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A Skein of Geese

A Skein of Geese


skein of geese


The clocks have gone back, the nights are drawing in, and the trees are dressed in their glorious autumnal foliage. In our skies geese are flying in their distinctive wedge formations, the augury that Winter is coming. They are later this year due to the recent milder temperatures. This ‘V’ shape is known as a skein and it helps the flock fly faster as the front bird breaks the wall of air ahead, leaving a wake of swirling air behind which propels the next bird forward, so each bird gets some help from the one in front. The leader will then drop back and another goose will take its place

The UK hosts several types of Geese that come here in the Autumn to Winter from their breeding grounds in the far North, mostly within the Arctic Circle, flying here from Canada, Greenland, Iceland, Svalbard and the vast Russian tundra

Several species belong to the ‘Grey Goose’ group, the Anser genus. They are mostly large and predominantly grey-coloured birds. Brent, Barnacle and Canada Geese are part of the Branta genus (meaning black or burnt in Old Norse). There is also the Egyptian Goose which belongs to the Alopochen genus

All Geese are monogamous and mate for life

Greylag Goose – The largest and most common resident here with a population of approximately 140,000, augmented by 90,000 Winter arrivals from Iceland. The majority of the breeding pairs are found in Scotland

Pink-Footed Goose – The UK is an important destination for this bird, with over 360,000 spending their Winters here. Coming here from Greenland and Iceland and remaining until the late Spring. One of our smaller Geese, grey in colour with a pink bill and pink legs. Residing mostly in Scotland, the North West and East Anglia

White Fronted Goose – Lives up to its name! With a white front it comes here from Greenland and Russia. After breeding in the Arcitc and the Tundra, these birds arrive in the Autumn and stay until late March. Those that nest in Greenland spend the Winter in Ireland and the West Coast of Scotland, whilst the others overwinter here in the South. As UK is on the western most fringe of its wintering range their numbers vary greatly dependent upon weather conditions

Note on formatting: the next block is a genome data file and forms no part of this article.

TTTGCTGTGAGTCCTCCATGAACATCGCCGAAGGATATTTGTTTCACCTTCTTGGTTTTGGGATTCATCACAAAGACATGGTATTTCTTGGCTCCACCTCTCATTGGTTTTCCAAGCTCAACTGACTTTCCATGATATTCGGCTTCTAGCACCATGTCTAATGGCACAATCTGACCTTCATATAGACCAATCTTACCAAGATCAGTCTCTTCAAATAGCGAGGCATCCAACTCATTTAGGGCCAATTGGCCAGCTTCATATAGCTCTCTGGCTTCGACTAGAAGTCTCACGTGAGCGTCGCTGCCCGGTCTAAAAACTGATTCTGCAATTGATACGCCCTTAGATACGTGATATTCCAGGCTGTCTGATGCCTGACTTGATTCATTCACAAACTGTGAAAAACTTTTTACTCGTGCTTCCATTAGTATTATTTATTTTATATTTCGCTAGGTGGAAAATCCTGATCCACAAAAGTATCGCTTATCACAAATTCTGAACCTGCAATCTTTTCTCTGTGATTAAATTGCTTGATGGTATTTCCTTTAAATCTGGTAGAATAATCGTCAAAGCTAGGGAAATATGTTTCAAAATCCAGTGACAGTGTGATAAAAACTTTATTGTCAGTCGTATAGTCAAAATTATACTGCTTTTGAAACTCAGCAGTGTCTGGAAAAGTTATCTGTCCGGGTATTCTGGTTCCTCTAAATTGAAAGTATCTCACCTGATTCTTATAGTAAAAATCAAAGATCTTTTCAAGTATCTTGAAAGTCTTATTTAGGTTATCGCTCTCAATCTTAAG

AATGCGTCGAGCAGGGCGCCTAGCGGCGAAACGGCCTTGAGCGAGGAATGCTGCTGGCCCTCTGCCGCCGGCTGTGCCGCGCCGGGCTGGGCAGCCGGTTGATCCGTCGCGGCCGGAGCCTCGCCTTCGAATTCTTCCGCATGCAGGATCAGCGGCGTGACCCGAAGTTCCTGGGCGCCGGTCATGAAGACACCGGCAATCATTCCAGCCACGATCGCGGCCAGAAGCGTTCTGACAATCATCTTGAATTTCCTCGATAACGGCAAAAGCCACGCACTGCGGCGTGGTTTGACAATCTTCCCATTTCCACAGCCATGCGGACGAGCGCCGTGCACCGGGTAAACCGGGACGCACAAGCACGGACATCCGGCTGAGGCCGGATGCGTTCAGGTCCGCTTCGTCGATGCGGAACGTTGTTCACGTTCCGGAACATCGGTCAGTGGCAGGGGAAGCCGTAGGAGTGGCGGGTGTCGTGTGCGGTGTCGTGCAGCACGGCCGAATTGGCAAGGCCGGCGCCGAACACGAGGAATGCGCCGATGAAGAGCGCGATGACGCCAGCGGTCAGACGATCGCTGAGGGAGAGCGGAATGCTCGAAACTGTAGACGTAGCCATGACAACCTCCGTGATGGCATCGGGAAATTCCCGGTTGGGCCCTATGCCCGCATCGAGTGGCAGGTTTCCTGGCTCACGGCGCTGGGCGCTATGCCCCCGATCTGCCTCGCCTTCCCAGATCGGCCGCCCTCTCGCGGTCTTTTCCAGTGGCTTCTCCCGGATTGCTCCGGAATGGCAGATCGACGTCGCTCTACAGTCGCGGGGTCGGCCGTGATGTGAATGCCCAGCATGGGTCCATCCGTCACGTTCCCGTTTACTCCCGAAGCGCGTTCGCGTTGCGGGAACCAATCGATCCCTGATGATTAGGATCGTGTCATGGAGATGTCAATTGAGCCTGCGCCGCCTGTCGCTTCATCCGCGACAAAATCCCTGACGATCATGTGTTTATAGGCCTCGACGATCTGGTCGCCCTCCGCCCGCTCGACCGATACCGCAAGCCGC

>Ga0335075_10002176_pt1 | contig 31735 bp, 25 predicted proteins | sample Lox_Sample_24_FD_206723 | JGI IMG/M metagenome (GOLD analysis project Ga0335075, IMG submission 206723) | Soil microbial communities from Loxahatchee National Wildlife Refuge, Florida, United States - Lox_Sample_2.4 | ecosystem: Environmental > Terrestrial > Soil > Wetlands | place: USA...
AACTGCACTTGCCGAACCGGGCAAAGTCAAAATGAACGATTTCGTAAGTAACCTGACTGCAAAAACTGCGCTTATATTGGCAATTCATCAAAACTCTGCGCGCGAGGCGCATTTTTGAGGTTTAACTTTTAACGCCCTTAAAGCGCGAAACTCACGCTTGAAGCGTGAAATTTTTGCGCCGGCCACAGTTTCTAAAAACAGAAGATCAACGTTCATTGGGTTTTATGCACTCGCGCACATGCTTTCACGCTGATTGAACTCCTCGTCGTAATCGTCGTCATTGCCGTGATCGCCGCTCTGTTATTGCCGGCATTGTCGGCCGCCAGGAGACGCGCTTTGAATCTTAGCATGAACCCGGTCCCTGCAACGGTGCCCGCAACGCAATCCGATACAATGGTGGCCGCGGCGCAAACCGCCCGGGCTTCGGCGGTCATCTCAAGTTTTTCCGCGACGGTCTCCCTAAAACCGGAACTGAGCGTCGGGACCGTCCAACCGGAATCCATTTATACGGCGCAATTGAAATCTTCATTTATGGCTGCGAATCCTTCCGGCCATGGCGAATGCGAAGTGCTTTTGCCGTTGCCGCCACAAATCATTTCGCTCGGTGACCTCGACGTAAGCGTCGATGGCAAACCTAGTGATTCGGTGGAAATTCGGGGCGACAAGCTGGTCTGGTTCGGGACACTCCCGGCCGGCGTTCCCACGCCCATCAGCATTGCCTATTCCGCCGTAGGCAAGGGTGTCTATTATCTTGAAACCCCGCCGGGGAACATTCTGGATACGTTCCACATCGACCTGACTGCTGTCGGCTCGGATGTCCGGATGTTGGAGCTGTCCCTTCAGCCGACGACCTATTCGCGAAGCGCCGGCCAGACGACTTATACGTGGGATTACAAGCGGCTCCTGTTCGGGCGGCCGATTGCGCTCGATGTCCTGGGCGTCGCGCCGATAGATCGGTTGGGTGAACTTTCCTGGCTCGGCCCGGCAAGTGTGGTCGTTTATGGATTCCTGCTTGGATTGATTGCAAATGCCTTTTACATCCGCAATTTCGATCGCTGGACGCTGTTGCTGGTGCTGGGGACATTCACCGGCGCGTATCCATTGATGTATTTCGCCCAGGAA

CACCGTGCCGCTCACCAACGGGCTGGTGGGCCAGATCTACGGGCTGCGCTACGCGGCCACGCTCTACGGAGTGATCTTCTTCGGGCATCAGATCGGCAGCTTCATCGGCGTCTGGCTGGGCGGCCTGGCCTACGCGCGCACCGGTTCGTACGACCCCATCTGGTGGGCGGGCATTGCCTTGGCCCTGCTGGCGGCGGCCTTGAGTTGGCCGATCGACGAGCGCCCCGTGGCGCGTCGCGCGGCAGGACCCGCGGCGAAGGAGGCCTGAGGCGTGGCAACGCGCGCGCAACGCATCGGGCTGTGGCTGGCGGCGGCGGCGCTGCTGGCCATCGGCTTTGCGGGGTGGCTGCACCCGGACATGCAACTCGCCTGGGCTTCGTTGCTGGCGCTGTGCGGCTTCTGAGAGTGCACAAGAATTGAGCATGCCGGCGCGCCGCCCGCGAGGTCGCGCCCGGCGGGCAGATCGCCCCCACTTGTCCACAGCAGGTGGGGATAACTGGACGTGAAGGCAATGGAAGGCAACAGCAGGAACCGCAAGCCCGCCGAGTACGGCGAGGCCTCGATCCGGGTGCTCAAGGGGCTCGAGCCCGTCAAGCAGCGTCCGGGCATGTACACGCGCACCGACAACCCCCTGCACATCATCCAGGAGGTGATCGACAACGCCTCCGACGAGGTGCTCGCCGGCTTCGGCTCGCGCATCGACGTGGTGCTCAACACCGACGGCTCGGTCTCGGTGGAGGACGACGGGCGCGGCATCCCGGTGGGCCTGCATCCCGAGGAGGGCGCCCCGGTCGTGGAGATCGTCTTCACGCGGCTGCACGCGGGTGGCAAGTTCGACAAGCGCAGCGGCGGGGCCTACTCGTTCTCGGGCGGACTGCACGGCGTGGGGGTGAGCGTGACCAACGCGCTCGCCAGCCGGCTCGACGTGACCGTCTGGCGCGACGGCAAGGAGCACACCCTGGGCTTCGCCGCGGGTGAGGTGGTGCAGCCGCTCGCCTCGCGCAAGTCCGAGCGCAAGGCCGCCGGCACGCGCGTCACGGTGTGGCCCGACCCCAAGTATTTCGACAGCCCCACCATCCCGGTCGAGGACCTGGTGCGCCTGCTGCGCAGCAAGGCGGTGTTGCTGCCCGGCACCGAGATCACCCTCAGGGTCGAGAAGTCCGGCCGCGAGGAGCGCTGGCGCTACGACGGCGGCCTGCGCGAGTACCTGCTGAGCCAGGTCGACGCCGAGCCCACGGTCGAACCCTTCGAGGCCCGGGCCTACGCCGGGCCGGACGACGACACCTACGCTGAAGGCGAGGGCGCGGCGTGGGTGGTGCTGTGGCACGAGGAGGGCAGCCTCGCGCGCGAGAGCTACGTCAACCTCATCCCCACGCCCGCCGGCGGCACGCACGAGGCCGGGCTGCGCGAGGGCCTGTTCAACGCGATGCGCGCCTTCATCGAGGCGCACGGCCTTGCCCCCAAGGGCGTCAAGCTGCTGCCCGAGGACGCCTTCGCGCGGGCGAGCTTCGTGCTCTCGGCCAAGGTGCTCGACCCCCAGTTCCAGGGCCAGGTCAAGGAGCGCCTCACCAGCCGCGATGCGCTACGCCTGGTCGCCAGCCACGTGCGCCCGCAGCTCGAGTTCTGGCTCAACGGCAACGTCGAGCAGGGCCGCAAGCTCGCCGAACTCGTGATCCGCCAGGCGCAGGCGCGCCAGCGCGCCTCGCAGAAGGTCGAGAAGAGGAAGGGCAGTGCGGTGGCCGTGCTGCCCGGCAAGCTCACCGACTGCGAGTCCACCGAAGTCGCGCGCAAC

Taiga Bean Goose – A rare visitor to UK. Darker and browner than other Geese in this group, with a dark head, long slim neck and black and orange bill. This Goose breeds on marshes around the Taiga, a forest of the sub-Arctic region

Tundra Bean Goose – Slightly smaller than the above Bean Goose and more commonly found. Sometimes confused with the Pink-Footed Goose. It breeds in the Russian Tundra and overwinters at coastal locations in Europe. Small numbers come here but they are erratic in their appearances. They are found in Eastern and South-Eastern England

Brent Goose – Two populations come to UK for the milder Winter, one with dark bellies, found in Eastern England, and those with pale bellies which overwinter in the North East and Ireland. The Dark Bellied variety comes from Russia and is only slightly bigger than a Mallard Duck. Whereas the Pale Bellied Brent breeds in the East Canadian Arctic and undertakes one of the longest migrations to winter in the North East and Ireland, feeding on eelgrass and crops in adjoining fields, once this is depleted they will disperse around the coastline and are even found grazing in parks in Dublin

Barnacle Goose – Arriving here from Svalbard and Greenland it overwinters in Scotland, Ireland and Northern England. There is now a small resident breeding population here in our parks and gravel pits. One of our smallest geese with a creamy-white face, a black neck, black-and-grey wings, and a white belly. Unlike the Canada goose, the Barnacle Goose has no brown on it at all

Canada Goose – Our most familiar goose but not actually native. We now have growing numbers of resident pairs in this country. Light brown in colour with a pale chest, black neck and face. First introduced from the Americas in the 17th Century, these birds are now a familiar sight both in parks and nature reserves across the country. They are our largest goose and often aren’t afraid to say hello!

Egyptian Goose – This very exotic looking goose was introduced from Africa in 18th Century. What they lack in size they make up for in personality, they can be loud and aggressive. Most commonly found in parks and on golf courses, with over 1,000 breeding pairs in the UK

Candida Hopkinson

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